There are so many things to admire about Kevin Ackerman's short feature Lonely Place that it's hard to know what to praise first. The meticulous beauty of its physical detail and visual realization are two obvious virtues. Indeed, as John Ottman's oceanic music swells beneath that rainfall of ripe peaches at the fade-in, one might describe Ackerman's filmic style as symphonically meticulous. The place is a farm north of Fresno, California, in 1949. Tess Harper is the mistress of the spread, an intense, frustrated housewife who attends to her duties with the unseeing steadiness of a sleepwalker. Kurtwood Smith is her cranky, neglectful husband -- a man who seems to have whittled his 'round-the-clock facial expression from the same wood he's used to make those tobacco pipes he's always either clenching in his teeth or emptying, with annoying precision, in spots his wife has just cleaned. Tomas Arana is the raggedy drifter who appears at this couple's peach tree like a Biblical figment. He seems more skeletal than flesh, and more silhouette than man. He oozes menace -- a quality that, to the wife's near-hysterical bewilderment, goes unnoticed by her husband as he hires this man to help with their peach harvest. What ensues is a demonic retelling of the Garden of Eden story, in which Eve finds herself alone with two serpents.
Because I count Kevin Ackerman as a close friend, I'm in a position to know the years of hard work he spent getting this film right -- and like many friends, I often worried that he was chasing a holy grail of perfection that would stay forever out of his reach. I needn't have worried. Whatever imperfections may be present in Lonely Place, excellence is achieved throughout -- even technical mastery, of a precocious kind. Ackerman's exquisite dissolves, which marry the roundness of peaches to that of full moons and the whorls of circular darkness which gape in the mouth of a man's pipe, are not simply there to show off his style, much as one might marvel -- they also underscore the interior transitions, the psychic puzzle-pieces gradually coming together in the mind of a woman being threatened by a violence that is welling as much from within herself as from the two wretched men in her life.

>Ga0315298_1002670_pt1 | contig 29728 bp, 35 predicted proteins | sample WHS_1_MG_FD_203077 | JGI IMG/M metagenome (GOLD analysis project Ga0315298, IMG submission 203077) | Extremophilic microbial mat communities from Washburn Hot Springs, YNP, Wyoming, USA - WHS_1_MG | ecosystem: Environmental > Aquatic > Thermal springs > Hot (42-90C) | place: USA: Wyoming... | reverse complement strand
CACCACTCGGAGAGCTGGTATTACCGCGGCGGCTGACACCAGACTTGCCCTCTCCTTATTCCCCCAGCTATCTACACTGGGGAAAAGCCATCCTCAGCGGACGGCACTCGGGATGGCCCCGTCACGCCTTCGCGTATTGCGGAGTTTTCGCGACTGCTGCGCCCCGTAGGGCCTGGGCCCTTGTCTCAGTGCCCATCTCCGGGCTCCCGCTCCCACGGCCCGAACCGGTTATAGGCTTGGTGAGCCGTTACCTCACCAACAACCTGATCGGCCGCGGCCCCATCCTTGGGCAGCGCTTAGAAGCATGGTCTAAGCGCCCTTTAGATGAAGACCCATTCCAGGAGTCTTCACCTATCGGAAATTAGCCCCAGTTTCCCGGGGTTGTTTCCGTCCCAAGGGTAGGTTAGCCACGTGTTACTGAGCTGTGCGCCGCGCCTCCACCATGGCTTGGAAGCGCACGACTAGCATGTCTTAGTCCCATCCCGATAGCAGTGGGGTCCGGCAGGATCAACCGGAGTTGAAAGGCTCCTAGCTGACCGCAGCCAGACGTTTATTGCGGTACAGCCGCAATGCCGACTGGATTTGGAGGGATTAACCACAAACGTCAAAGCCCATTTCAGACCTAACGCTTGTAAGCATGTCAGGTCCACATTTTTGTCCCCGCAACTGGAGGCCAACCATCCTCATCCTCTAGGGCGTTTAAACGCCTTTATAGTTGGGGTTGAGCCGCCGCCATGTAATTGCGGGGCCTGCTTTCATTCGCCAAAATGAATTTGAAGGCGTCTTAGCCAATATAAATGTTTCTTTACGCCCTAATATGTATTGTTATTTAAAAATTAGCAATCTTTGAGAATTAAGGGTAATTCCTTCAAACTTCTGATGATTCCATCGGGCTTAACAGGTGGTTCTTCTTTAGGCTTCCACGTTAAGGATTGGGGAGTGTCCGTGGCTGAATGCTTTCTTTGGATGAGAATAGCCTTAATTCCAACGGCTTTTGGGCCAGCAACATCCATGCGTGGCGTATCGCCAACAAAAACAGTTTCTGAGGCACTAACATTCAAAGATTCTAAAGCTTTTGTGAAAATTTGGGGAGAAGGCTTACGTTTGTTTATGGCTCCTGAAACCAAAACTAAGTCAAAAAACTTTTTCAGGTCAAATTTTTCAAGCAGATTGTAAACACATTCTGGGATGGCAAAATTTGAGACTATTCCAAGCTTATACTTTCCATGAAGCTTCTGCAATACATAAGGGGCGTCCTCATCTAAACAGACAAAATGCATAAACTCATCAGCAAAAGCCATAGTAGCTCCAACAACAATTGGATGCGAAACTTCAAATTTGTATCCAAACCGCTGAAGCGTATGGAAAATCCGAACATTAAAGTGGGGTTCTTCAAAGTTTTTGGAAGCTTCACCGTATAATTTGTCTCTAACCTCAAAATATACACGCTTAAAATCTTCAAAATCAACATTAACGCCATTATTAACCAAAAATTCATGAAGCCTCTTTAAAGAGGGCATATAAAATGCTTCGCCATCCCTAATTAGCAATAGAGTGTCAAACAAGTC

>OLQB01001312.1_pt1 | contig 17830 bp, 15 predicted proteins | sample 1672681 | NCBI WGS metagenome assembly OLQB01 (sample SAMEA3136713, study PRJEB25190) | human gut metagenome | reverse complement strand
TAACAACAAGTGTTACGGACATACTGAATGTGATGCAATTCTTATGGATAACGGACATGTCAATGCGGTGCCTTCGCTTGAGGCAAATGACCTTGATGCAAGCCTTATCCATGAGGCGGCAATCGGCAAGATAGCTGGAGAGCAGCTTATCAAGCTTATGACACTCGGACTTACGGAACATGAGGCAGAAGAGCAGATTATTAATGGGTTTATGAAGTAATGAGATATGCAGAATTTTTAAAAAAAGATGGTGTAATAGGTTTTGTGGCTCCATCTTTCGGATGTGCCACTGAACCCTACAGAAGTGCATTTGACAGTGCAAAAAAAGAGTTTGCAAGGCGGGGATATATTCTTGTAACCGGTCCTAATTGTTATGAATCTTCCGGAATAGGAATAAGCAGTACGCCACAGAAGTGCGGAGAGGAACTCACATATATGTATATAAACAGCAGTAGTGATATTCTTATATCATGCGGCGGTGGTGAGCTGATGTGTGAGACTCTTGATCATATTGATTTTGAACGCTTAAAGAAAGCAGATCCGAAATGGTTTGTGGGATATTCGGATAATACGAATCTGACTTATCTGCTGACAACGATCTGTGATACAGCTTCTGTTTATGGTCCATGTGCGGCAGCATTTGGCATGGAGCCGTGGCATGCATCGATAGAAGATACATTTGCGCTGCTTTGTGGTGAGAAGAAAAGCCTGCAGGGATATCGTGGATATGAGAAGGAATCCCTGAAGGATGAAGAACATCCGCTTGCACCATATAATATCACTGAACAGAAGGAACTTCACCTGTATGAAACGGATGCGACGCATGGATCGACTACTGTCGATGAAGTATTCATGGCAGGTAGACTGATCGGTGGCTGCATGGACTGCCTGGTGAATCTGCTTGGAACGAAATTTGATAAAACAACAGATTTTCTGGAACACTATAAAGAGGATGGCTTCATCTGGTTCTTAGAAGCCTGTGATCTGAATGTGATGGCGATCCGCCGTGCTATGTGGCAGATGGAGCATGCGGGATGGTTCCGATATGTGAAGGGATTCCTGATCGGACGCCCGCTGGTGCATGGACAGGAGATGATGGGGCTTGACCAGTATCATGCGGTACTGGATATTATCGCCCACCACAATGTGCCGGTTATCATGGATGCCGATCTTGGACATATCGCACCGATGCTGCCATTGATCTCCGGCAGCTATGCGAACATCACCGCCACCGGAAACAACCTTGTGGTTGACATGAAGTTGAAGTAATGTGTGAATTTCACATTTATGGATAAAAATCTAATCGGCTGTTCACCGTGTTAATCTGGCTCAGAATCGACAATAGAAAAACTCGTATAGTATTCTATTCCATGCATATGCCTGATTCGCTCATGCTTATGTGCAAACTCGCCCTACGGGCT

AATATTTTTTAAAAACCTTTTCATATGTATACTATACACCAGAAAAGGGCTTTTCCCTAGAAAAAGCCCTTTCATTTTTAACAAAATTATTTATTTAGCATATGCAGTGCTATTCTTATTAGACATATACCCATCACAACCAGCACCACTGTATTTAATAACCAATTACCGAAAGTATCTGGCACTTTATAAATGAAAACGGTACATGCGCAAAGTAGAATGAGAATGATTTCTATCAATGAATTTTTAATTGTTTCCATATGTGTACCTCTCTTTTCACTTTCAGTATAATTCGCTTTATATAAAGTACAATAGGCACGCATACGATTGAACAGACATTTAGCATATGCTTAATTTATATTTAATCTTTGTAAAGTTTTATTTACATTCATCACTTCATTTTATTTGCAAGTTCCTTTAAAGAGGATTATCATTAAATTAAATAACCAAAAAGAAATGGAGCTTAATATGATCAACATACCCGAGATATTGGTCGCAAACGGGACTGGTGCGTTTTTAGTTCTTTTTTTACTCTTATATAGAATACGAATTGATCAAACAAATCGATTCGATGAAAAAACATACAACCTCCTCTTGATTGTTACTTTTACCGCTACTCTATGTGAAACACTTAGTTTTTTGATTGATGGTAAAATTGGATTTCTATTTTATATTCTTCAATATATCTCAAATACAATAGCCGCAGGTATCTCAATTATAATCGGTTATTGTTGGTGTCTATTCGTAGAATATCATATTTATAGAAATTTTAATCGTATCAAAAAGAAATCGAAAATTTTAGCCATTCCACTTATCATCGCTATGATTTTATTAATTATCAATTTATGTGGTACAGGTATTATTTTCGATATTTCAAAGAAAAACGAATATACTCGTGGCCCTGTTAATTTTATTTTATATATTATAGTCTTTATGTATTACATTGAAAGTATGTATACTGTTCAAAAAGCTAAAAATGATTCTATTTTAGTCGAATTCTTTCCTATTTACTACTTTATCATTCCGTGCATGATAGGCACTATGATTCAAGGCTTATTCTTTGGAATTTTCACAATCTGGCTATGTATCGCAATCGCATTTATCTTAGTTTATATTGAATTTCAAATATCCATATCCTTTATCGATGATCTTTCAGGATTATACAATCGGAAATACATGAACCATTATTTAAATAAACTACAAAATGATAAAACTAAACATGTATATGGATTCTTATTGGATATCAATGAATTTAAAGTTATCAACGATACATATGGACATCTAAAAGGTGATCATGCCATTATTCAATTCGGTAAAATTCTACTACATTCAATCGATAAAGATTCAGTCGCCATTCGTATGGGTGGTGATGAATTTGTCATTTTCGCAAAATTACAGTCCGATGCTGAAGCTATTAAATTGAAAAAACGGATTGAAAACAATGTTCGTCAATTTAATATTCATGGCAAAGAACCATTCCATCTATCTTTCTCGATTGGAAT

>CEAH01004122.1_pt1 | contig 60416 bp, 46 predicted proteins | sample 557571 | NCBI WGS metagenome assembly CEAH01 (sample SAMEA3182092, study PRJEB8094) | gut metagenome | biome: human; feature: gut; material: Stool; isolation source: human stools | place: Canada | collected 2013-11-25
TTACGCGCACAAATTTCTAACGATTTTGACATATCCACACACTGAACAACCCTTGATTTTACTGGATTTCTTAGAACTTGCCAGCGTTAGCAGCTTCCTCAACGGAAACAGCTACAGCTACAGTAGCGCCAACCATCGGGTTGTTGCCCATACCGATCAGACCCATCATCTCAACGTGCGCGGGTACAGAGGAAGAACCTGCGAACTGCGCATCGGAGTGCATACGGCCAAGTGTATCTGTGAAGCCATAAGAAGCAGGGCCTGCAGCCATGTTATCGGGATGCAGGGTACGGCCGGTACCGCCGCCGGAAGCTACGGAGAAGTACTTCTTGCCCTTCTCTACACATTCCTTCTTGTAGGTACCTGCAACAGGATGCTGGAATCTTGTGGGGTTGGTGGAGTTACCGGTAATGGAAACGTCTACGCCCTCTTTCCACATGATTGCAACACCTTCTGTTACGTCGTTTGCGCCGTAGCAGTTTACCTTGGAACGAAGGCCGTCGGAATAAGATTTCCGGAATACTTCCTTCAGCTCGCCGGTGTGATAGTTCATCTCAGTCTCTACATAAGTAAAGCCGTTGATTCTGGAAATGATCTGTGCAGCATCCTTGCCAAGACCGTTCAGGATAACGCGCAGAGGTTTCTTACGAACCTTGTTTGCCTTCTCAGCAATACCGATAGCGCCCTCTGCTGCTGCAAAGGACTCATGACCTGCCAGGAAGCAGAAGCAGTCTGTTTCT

Lonely Place is a strikingly well-wrought first film, a feature in miniature. Ackerman succeeds precisely because he has been so steadfast in seeing its music, rhythms and visual bravura through to their optimal states of power, and narrative effect.
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